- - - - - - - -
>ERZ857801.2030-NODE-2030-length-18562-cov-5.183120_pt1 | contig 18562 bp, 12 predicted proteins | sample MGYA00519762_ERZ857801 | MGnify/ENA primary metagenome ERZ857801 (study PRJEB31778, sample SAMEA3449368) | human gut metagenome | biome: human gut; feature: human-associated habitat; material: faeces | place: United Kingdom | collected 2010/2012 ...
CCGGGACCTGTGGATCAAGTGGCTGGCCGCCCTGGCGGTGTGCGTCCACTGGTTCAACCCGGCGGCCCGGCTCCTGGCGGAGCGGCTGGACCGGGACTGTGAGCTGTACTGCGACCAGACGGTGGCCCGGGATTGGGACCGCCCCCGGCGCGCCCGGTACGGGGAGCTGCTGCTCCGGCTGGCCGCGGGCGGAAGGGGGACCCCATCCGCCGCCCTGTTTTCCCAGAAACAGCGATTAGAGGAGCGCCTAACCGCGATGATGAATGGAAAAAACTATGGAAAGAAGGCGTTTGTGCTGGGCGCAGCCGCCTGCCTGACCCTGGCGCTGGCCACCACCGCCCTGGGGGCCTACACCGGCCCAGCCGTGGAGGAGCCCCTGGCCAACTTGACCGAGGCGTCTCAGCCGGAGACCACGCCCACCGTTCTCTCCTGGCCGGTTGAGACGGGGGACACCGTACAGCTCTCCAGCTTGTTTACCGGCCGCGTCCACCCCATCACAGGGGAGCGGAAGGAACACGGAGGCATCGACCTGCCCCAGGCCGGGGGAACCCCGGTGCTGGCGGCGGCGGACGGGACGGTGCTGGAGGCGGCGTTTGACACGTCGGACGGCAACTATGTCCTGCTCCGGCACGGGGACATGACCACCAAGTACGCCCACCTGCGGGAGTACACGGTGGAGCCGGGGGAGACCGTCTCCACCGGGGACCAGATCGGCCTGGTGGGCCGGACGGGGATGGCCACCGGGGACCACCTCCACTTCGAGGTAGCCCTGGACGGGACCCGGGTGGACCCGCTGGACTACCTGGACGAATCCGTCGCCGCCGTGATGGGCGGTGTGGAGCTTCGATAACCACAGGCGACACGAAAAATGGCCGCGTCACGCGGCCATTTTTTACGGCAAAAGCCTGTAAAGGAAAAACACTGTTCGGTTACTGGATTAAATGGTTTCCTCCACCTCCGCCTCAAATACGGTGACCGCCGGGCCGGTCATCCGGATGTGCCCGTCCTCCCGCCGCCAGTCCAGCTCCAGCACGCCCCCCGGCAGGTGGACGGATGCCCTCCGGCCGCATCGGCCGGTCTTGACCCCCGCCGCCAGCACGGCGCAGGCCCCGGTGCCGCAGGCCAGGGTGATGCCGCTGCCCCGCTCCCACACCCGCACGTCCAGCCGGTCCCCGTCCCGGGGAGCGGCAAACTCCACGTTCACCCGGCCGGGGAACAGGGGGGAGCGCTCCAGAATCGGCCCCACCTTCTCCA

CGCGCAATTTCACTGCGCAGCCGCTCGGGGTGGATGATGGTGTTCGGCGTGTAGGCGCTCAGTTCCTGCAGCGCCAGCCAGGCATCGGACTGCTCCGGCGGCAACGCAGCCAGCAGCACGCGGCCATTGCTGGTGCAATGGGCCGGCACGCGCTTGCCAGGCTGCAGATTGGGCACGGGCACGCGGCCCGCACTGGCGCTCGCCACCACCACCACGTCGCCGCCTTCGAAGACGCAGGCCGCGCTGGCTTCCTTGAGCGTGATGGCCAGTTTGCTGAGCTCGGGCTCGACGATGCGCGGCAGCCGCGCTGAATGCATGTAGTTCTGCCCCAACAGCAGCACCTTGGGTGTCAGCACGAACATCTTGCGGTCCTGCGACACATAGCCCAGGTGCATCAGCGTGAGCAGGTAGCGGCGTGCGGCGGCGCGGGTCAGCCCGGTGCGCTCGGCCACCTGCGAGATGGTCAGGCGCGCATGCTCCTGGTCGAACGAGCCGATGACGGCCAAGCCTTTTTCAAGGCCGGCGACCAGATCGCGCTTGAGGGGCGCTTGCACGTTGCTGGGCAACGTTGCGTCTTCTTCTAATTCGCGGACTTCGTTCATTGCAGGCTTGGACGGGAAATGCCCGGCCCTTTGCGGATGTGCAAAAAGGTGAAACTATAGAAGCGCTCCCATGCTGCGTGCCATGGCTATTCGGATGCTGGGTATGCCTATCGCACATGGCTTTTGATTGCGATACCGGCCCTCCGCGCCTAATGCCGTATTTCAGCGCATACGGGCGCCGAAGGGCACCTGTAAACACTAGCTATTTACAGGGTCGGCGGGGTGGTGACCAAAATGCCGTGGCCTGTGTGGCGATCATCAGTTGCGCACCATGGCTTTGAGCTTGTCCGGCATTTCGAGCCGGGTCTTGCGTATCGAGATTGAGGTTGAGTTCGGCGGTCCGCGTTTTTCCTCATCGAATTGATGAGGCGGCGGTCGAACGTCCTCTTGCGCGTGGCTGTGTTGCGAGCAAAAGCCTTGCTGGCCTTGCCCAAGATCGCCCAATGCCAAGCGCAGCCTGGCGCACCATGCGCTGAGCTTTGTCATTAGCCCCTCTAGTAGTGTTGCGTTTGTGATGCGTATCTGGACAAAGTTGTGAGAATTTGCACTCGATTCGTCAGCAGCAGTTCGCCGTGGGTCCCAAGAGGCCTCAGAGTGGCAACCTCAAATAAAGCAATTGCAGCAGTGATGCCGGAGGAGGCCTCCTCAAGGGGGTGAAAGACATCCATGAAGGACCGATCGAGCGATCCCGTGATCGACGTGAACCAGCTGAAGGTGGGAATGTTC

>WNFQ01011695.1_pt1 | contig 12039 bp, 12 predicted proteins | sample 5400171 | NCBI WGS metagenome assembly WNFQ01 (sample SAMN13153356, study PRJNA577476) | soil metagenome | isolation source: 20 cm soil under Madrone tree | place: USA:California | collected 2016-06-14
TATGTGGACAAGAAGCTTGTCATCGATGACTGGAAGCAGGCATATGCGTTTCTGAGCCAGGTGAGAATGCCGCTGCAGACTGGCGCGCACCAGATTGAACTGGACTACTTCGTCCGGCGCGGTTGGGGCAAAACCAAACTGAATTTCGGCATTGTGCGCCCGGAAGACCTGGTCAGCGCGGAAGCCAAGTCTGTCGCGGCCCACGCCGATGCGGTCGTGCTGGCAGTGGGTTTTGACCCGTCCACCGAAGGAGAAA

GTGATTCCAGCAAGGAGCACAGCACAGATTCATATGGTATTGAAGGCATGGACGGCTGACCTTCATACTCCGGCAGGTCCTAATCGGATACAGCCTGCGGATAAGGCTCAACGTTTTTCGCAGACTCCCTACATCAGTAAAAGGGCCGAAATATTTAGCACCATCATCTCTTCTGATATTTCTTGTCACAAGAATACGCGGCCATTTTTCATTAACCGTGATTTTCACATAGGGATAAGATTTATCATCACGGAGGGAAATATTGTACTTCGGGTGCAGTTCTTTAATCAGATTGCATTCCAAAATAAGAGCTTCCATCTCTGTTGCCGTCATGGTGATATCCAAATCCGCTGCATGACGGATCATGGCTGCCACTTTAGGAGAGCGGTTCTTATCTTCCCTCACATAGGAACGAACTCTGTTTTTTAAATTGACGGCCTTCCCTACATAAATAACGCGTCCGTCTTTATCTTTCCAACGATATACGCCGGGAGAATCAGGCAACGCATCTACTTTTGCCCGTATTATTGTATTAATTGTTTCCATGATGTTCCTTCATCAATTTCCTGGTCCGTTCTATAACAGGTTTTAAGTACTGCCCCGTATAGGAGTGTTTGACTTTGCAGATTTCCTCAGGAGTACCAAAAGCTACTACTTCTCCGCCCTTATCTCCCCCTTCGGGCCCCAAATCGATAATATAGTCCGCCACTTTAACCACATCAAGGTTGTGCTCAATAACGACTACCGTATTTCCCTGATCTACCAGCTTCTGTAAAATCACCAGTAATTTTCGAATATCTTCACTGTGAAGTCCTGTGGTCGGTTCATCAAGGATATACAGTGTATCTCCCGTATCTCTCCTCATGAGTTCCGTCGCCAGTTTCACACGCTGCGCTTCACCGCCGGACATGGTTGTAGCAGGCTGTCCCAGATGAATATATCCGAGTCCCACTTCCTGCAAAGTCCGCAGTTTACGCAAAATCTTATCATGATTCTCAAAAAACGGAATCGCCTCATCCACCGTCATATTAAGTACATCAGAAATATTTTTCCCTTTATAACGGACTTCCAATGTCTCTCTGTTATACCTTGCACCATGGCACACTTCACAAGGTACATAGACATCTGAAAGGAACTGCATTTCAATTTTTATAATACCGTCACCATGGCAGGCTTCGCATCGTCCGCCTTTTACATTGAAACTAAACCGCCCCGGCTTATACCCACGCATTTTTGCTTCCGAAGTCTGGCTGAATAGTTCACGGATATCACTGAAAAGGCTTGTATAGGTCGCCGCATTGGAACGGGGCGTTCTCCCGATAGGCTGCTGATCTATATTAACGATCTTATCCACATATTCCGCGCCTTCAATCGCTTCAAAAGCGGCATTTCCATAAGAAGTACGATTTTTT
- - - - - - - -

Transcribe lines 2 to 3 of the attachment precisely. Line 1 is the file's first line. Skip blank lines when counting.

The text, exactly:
CCGGGACCTGTGGATCAAGTGGCTGGCCGCCCTGGCGGTGTGCGTCCACTGGTTCAACCCGGCGGCCCGGCTCCTGGCGGAGCGGCTGGACCGGGACTGTGAGCTGTACTGCGACCAGACGGTGGCCCGGGATTGGGACCGCCCCCGGCGCGCCCGGTACGGGGAGCTGCTGCTCCGGCTGGCCGCGGGCGGAAGGGGGACCCCATCCGCCGCCCTGTTTTCCCAGAAACAGCGATTAGAGGAGCGCCTAACCGCGATGATGAATGGAAAAAACTATGGAAAGAAGGCGTTTGTGCTGGGCGCAGCCGCCTGCCTGACCCTGGCGCTGGCCACCACCGCCCTGGGGGCCTACACCGGCCCAGCCGTGGAGGAGCCCCTGGCCAACTTGACCGAGGCGTCTCAGCCGGAGACCACGCCCACCGTTCTCTCCTGGCCGGTTGAGACGGGGGACACCGTACAGCTCTCCAGCTTGTTTACCGGCCGCGTCCACCCCATCACAGGGGAGCGGAAGGAACACGGAGGCATCGACCTGCCCCAGGCCGGGGGAACCCCGGTGCTGGCGGCGGCGGACGGGACGGTGCTGGAGGCGGCGTTTGACACGTCGGACGGCAACTATGTCCTGCTCCGGCACGGGGACATGACCACCAAGTACGCCCACCTGCGGGAGTACACGGTGGAGCCGGGGGAGACCGTCTCCACCGGGGACCAGATCGGCCTGGTGGGCCGGACGGGGATGGCCACCGGGGACCACCTCCACTTCGAGGTAGCCCTGGACGGGACCCGGGTGGACCCGCTGGACTACCTGGACGAATCCGTCGCCGCCGTGATGGGCGGTGTGGAGCTTCGATAACCACAGGCGACACGAAAAATGGCCGCGTCACGCGGCCATTTTTTACGGCAAAAGCCTGTAAAGGAAAAACACTGTTCGGTTACTGGATTAAATGGTTTCCTCCACCTCCGCCTCAAATACGGTGACCGCCGGGCCGGTCATCCGGATGTGCCCGTCCTCCCGCCGCCAGTCCAGCTCCAGCACGCCCCCCGGCAGGTGGACGGATGCCCTCCGGCCGCATCGGCCGGTCTTGACCCCCGCCGCCAGCACGGCGCAGGCCCCGGTGCCGCAGGCCAGGGTGATGCCGCTGCCCCGCTCCCACACCCGCACGTCCAGCCGGTCCCCGTCCCGGGGAGCGGCAAACTCCACGTTCACCCGGCCGGGGAACAGGGGGGAGCGCTCCAGAATCGGCCCCACCTTCTCCA

CGCGCAATTTCACTGCGCAGCCGCTCGGGGTGGATGATGGTGTTCGGCGTGTAGGCGCTCAGTTCCTGCAGCGCCAGCCAGGCATCGGACTGCTCCGGCGGCAACGCAGCCAGCAGCACGCGGCCATTGCTGGTGCAATGGGCCGGCACGCGCTTGCCAGGCTGCAGATTGGGCACGGGCACGCGGCCCGCACTGGCGCTCGCCACCACCACCACGTCGCCGCCTTCGAAGACGCAGGCCGCGCTGGCTTCCTTGAGCGTGATGGCCAGTTTGCTGAGCTCGGGCTCGACGATGCGCGGCAGCCGCGCTGAATGCATGTAGTTCTGCCCCAACAGCAGCACCTTGGGTGTCAGCACGAACATCTTGCGGTCCTGCGACACATAGCCCAGGTGCATCAGCGTGAGCAGGTAGCGGCGTGCGGCGGCGCGGGTCAGCCCGGTGCGCTCGGCCACCTGCGAGATGGTCAGGCGCGCATGCTCCTGGTCGAACGAGCCGATGACGGCCAAGCCTTTTTCAAGGCCGGCGACCAGATCGCGCTTGAGGGGCGCTTGCACGTTGCTGGGCAACGTTGCGTCTTCTTCTAATTCGCGGACTTCGTTCATTGCAGGCTTGGACGGGAAATGCCCGGCCCTTTGCGGATGTGCAAAAAGGTGAAACTATAGAAGCGCTCCCATGCTGCGTGCCATGGCTATTCGGATGCTGGGTATGCCTATCGCACATGGCTTTTGATTGCGATACCGGCCCTCCGCGCCTAATGCCGTATTTCAGCGCATACGGGCGCCGAAGGGCACCTGTAAACACTAGCTATTTACAGGGTCGGCGGGGTGGTGACCAAAATGCCGTGGCCTGTGTGGCGATCATCAGTTGCGCACCATGGCTTTGAGCTTGTCCGGCATTTCGAGCCGGGTCTTGCGTATCGAGATTGAGGTTGAGTTCGGCGGTCCGCGTTTTTCCTCATCGAATTGATGAGGCGGCGGTCGAACGTCCTCTTGCGCGTGGCTGTGTTGCGAGCAAAAGCCTTGCTGGCCTTGCCCAAGATCGCCCAATGCCAAGCGCAGCCTGGCGCACCATGCGCTGAGCTTTGTCATTAGCCCCTCTAGTAGTGTTGCGTTTGTGATGCGTATCTGGACAAAGTTGTGAGAATTTGCACTCGATTCGTCAGCAGCAGTTCGCCGTGGGTCCCAAGAGGCCTCAGAGTGGCAACCTCAAATAAAGCAATTGCAGCAGTGATGCCGGAGGAGGCCTCCTCAAGGGGGTGAAAGACATCCATGAAGGACCGATCGAGCGATCCCGTGATCGACGTGAACCAGCTGAAGGTGGGAATGTTC